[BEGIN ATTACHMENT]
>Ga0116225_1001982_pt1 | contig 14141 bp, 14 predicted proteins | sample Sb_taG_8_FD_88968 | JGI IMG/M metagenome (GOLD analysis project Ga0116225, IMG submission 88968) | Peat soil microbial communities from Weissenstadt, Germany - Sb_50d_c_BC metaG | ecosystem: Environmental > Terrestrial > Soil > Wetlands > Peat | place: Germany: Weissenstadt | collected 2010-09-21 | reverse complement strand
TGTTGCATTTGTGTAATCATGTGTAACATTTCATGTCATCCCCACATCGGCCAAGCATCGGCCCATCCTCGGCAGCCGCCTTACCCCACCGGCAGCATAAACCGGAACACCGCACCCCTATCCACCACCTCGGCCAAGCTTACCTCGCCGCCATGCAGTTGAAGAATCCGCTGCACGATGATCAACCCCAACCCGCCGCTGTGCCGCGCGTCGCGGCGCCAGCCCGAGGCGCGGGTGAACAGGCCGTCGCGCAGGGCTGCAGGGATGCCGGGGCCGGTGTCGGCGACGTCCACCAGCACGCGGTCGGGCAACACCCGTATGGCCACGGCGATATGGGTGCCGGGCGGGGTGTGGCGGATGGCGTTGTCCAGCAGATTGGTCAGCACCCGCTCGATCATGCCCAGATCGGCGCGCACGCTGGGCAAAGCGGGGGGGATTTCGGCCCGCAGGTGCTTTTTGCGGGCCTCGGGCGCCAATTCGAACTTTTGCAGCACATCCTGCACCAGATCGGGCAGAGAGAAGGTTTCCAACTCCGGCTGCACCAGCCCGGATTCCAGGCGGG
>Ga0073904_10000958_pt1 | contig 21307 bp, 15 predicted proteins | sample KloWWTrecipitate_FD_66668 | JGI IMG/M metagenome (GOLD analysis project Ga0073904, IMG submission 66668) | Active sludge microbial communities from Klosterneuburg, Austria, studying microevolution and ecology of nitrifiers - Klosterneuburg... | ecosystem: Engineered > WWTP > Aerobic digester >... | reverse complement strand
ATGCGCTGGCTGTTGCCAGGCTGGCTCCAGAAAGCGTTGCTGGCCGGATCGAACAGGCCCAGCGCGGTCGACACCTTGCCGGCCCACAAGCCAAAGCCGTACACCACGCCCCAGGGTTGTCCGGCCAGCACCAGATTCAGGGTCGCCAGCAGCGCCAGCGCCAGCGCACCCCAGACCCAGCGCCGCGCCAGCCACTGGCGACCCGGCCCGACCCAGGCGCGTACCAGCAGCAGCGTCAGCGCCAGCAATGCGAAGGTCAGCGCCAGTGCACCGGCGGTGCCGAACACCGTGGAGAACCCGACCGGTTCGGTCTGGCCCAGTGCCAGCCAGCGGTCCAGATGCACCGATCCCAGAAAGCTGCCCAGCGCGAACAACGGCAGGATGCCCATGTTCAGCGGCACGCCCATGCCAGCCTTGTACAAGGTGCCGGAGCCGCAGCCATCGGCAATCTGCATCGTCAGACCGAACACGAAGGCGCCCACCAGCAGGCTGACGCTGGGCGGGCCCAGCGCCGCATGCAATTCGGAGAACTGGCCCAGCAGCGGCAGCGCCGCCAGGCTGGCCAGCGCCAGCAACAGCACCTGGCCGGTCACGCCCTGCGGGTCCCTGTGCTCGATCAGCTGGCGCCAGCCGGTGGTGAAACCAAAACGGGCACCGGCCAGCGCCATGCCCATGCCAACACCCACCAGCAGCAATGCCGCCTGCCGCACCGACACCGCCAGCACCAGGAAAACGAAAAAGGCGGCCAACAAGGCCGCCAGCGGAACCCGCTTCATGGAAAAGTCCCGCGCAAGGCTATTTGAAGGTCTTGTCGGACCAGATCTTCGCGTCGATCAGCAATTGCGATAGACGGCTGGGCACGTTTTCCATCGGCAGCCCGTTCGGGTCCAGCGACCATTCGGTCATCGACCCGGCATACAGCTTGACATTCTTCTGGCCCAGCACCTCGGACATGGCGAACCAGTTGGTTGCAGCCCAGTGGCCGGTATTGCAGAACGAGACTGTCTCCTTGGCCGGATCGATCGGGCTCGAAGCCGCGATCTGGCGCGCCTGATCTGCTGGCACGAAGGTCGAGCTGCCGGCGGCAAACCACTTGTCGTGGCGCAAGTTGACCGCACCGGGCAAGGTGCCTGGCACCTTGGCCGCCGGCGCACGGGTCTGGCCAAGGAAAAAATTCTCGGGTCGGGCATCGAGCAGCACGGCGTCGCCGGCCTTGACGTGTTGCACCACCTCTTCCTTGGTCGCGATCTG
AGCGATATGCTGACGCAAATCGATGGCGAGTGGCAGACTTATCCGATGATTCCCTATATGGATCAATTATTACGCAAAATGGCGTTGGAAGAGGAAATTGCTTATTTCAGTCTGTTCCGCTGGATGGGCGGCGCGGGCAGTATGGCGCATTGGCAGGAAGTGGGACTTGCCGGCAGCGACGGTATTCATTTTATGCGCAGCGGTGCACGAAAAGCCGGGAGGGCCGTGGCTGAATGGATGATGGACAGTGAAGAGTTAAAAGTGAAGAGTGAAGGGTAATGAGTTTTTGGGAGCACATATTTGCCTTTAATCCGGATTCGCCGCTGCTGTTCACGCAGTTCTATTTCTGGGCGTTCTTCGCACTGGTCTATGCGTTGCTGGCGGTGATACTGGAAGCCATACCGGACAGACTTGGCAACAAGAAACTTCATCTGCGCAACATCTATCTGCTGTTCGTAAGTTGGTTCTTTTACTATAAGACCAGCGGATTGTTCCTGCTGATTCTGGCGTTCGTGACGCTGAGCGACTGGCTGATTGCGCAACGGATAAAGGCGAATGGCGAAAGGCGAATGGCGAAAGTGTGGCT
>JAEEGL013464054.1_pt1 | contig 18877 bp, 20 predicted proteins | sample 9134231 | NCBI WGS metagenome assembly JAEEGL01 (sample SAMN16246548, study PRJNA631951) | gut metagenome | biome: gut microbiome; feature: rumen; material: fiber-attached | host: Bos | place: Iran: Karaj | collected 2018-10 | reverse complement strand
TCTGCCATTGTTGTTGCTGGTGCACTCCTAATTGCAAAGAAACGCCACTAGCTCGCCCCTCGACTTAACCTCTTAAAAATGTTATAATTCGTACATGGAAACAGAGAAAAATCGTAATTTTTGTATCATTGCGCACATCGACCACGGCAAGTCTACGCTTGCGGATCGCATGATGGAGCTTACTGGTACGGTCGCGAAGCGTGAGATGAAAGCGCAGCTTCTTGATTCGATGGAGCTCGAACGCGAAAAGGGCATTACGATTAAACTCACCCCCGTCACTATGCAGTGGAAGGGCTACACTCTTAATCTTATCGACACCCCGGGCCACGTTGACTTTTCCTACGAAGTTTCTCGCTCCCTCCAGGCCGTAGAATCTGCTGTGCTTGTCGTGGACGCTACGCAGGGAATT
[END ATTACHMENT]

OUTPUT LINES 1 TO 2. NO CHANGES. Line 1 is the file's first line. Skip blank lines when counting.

>Ga0116225_1001982_pt1 | contig 14141 bp, 14 predicted proteins | sample Sb_taG_8_FD_88968 | JGI IMG/M metagenome (GOLD analysis project Ga0116225, IMG submission 88968) | Peat soil microbial communities from Weissenstadt, Germany - Sb_50d_c_BC metaG | ecosystem: Environmental > Terrestrial > Soil > Wetlands > Peat | place: Germany: Weissenstadt | collected 2010-09-21 | reverse complement strand
TGTTGCATTTGTGTAATCATGTGTAACATTTCATGTCATCCCCACATCGGCCAAGCATCGGCCCATCCTCGGCAGCCGCCTTACCCCACCGGCAGCATAAACCGGAACACCGCACCCCTATCCACCACCTCGGCCAAGCTTACCTCGCCGCCATGCAGTTGAAGAATCCGCTGCACGATGATCAACCCCAACCCGCCGCTGTGCCGCGCGTCGCGGCGCCAGCCCGAGGCGCGGGTGAACAGGCCGTCGCGCAGGGCTGCAGGGATGCCGGGGCCGGTGTCGGCGACGTCCACCAGCACGCGGTCGGGCAACACCCGTATGGCCACGGCGATATGGGTGCCGGGCGGGGTGTGGCGGATGGCGTTGTCCAGCAGATTGGTCAGCACCCGCTCGATCATGCCCAGATCGGCGCGCACGCTGGGCAAAGCGGGGGGGATTTCGGCCCGCAGGTGCTTTTTGCGGGCCTCGGGCGCCAATTCGAACTTTTGCAGCACATCCTGCACCAGATCGGGCAGAGAGAAGGTTTCCAACTCCGGCTGCACCAGCCCGGATTCCAGGCGGG